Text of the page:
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Apostrophe or no Apostrophe: It’s Confusing

Apostrophe or no Apostrophe: It’s Confusing

SHARON’S BLOG

confusingThis week’s grammar tutorial puts to rest some confusing words like “it’s” and “its.”

You can use the infographic below to teach your students about some confusing word usage. After that, there’s an exercise to reinforce the material with your students, and you’ll find the answers below the exercise.

Now, on to the tutorial . . .

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It’s True: “Everyone” Is Singular!

It’s True: “Everyone” Is Singular!

SHARON’S BLOG

everyone is singularIt is hard to believe, but the word “everyone” is singular.

It sounds as though it should include a lot of people; in fact, it should include everyone—and that sounds plural.

But “everyone” is in the list of singular indefinite pronouns, which are listed here: each, every, either, neither, no, one, no one, everyone, someone, anyone, nobody, everybody, somebody, anybody, nothing, everything, something, anything.

I grouped them by their endings: -one, -body, and -thing. You also could list most of them by their beginnings: no-, every-, some-, and any-.

This week’s blog, which is another in a series of grammar tutorials, includes an infographic to teach the material, an exercise for your students, and answers to the exercise.

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Too Many Question Marks and Exclamation Points?

Too Many Question Marks and Exclamation Points?

SHARON’S BLOG

question marks and exclamation pointsWelcome to yet another week of biting, incisive grammar questions like this one: “Mom, is this sentence supposed to have one question mark or two at the end?”

If you’re dying to know what the other grammar tutorials are about, click here for one on punctuation in dialog. (Tarzan and Jane help out on that one.) Click here if you yearn to know how to handle commas in compound sentences with coordinating conjunctions. And click here for the hard-hitting exposé on where to put the comma, period, colon, or semicolon when using quotation marks.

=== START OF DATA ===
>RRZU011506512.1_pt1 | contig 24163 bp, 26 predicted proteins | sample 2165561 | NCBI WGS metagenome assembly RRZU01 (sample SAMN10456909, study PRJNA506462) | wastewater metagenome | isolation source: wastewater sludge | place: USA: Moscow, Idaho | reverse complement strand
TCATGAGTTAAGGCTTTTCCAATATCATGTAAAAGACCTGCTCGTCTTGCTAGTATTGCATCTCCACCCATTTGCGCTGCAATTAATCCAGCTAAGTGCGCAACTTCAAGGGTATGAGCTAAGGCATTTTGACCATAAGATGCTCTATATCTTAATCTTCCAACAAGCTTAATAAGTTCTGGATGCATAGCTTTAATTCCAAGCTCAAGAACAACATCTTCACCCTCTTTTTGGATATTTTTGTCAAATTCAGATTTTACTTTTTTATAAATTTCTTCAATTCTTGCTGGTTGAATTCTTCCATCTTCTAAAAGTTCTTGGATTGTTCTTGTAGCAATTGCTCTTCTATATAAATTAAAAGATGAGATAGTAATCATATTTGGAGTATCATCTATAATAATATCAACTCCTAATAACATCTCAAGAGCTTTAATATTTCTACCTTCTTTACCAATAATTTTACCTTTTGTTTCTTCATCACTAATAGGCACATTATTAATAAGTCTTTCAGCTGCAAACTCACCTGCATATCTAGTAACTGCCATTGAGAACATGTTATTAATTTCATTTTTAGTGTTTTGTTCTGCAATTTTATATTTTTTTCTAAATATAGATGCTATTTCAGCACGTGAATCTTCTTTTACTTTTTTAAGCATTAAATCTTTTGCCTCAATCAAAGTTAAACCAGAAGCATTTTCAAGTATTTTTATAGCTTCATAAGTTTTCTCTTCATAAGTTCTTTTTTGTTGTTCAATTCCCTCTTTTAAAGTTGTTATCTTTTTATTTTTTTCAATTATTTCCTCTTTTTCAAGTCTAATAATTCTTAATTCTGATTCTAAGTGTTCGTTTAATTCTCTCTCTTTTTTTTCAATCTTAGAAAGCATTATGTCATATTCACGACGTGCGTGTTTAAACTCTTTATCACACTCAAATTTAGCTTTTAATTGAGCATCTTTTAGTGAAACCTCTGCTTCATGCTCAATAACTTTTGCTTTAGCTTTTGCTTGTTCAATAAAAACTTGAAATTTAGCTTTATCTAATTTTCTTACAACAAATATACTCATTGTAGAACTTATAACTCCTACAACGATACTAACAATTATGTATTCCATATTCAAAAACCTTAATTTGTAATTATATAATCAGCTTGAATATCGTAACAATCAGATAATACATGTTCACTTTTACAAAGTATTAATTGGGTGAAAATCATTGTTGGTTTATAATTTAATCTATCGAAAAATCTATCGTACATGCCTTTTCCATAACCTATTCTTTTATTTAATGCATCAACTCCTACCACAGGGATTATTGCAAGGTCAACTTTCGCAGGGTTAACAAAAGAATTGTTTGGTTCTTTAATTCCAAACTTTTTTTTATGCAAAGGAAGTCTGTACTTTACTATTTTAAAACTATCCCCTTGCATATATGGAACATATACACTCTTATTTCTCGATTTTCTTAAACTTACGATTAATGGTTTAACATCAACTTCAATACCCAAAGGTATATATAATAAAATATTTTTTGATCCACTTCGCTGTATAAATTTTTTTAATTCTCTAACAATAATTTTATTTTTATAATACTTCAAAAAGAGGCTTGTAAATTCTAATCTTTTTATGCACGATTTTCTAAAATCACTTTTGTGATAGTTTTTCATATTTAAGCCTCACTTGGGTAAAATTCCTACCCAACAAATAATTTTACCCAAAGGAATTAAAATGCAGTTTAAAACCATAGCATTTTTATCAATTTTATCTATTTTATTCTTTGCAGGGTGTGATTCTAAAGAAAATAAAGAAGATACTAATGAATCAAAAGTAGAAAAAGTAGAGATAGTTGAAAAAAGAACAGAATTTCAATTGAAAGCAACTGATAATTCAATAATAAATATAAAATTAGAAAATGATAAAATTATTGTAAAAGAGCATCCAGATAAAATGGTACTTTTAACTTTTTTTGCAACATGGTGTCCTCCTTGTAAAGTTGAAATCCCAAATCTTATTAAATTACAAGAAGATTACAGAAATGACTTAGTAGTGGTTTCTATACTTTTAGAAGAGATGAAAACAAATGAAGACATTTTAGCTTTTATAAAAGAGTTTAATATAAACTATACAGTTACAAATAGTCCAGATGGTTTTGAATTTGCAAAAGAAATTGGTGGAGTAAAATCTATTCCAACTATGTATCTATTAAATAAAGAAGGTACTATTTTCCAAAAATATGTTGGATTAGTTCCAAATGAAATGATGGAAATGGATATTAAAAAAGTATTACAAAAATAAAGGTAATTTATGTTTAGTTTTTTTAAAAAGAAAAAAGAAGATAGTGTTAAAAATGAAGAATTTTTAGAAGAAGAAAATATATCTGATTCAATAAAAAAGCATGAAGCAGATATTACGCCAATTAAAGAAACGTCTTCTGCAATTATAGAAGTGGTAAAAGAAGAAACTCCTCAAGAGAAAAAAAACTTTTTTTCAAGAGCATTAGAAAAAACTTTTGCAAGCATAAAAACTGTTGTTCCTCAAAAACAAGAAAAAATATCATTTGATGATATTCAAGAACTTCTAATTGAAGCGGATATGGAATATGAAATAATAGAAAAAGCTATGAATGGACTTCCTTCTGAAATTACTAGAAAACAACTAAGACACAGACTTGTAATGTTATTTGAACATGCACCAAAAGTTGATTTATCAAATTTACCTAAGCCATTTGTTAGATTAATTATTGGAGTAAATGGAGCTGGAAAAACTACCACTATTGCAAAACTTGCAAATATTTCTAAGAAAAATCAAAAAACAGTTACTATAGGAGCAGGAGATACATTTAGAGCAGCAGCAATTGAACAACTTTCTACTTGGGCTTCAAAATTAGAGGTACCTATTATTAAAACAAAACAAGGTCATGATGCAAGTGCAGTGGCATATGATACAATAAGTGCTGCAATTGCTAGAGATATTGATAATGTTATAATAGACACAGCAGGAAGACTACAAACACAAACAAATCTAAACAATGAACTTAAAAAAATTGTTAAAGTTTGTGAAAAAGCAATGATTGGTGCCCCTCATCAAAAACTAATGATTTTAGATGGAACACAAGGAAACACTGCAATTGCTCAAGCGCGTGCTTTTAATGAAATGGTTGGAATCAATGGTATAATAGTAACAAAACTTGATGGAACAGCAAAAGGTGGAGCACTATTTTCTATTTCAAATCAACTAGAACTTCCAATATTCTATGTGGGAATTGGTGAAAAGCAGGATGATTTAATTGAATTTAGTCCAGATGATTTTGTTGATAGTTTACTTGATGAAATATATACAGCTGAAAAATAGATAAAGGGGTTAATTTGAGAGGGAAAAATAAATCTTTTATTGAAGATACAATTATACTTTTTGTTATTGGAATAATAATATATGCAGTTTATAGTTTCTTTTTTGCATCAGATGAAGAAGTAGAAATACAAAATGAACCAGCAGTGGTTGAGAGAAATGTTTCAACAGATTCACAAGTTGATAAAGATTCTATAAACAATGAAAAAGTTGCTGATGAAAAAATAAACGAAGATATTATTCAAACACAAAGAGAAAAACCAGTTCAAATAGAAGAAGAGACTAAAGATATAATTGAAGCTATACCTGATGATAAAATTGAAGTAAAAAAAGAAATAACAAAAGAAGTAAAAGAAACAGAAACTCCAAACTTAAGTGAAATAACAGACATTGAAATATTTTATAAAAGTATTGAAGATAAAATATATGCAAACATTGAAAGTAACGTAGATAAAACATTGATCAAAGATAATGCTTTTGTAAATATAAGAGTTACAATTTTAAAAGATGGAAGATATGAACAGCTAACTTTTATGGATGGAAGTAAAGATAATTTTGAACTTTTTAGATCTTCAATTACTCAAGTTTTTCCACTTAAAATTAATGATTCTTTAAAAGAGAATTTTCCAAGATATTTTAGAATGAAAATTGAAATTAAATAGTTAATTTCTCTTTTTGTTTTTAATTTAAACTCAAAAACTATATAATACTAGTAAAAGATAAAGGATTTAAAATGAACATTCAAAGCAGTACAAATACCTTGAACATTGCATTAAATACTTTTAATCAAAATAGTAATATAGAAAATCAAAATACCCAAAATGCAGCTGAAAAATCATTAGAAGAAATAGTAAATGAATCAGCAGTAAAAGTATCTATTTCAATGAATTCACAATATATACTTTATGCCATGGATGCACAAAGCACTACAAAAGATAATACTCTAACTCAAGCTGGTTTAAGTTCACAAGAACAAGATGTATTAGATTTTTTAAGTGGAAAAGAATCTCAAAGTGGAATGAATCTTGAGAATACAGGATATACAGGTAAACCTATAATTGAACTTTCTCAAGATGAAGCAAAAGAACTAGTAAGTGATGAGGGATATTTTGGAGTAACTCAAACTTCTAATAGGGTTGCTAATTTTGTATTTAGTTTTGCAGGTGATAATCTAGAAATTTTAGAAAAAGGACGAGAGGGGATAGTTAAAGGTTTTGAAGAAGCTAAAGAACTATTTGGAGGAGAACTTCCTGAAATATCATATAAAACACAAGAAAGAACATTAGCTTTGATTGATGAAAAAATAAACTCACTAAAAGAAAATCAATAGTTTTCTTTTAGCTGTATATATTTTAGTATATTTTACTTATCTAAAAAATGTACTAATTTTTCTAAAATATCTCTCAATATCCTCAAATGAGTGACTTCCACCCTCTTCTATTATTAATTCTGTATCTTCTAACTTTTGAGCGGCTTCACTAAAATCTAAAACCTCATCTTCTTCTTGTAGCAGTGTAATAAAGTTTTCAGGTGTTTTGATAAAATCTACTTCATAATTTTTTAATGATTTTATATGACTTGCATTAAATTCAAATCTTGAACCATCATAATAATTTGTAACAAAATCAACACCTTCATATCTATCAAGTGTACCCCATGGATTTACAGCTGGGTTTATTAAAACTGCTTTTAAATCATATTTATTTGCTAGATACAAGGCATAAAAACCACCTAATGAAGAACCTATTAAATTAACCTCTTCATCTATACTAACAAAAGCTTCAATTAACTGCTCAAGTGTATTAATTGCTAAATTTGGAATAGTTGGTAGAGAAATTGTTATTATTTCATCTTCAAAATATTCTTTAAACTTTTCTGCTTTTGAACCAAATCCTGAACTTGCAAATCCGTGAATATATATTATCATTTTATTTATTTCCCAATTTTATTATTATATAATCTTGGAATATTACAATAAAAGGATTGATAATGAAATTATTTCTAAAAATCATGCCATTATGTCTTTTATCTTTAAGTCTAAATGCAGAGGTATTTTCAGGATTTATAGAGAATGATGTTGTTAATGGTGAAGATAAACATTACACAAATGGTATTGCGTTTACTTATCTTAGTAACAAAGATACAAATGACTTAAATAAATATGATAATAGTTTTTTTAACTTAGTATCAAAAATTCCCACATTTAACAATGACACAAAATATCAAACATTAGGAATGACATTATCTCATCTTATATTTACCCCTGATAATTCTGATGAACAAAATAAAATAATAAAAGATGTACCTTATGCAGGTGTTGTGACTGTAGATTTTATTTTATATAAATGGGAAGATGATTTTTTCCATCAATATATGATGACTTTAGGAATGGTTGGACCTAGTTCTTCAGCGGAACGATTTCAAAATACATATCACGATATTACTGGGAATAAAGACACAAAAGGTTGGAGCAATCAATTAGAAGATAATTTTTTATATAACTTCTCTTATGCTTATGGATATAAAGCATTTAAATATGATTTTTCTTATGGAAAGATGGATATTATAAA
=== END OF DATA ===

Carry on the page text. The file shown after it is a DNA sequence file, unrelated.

This week, your students will wrestle with the thorny problem of what to do if a sentence is a question (interrogative) but there’s already a question mark to the left of the end quotation mark.

Take a look at the infographic, which is the lesson.

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Punctuation in Dialog

Punctuation in Dialog

SHARON’S BLOG

punctuation in dialogWelcome to the third in a series of grammar tutorials! You can find the first one on commas in compound sentences here. The second one teaches the position of commas, periods, colons, and semicolons when used with quotation marks. What could be more exciting?!

Now . . . on to today’s tutorial.

Do you have students who love to hide in their bedrooms and write story after story?

Most likely, they are hoping to be published one day, their stories read and loved by millions, their names on the covers of sought-after books.

One thing editors look for in a new writer is proficiency in grammar and punctuation. Granted, it’s not a huge thing; it’s more important to know how to write a great story. But grammar is an indicator of how well the writer knows the language and its conventions, and it is something that editors take into account when determining whom to publish.

Let’s make sure our students have access to the skills they need to get published.

A tiff between Tarzan and Jane in this fun tutorial will guide your students through the punctuation-in-dialog jungle.

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Where to Put the Comma, Period, Colon, and Semicolon When Using Quotation Marks

Where to Put the Comma, Period, Colon, and Semicolon When Using Quotation Marks

SHARON’S BLOG

punctuation Welcome to the second in a series of tutorials on grammar!

This week’s lesson answers such thorny questions as this one: “Mom, does a period go before or after the last quotation mark?”

You can find the first in the series of grammar tutorials here; it’s all about compound sentences, coordinating conjunctions, and commas. And if that doesn’t create some excitement in the classroom, I don’t know what will.

This week’s tutorial includes an infographic to teach the material, a set of sentences your students can correct to reinforce the material, and the answers to the sentences. There are only two rules (can you believe it?), and they are easy (again, is it to be believed?).

This lesson does not cover quotation marks in dialog. Tarzan and I will hit that next week.

As you’ll notice by the infographic,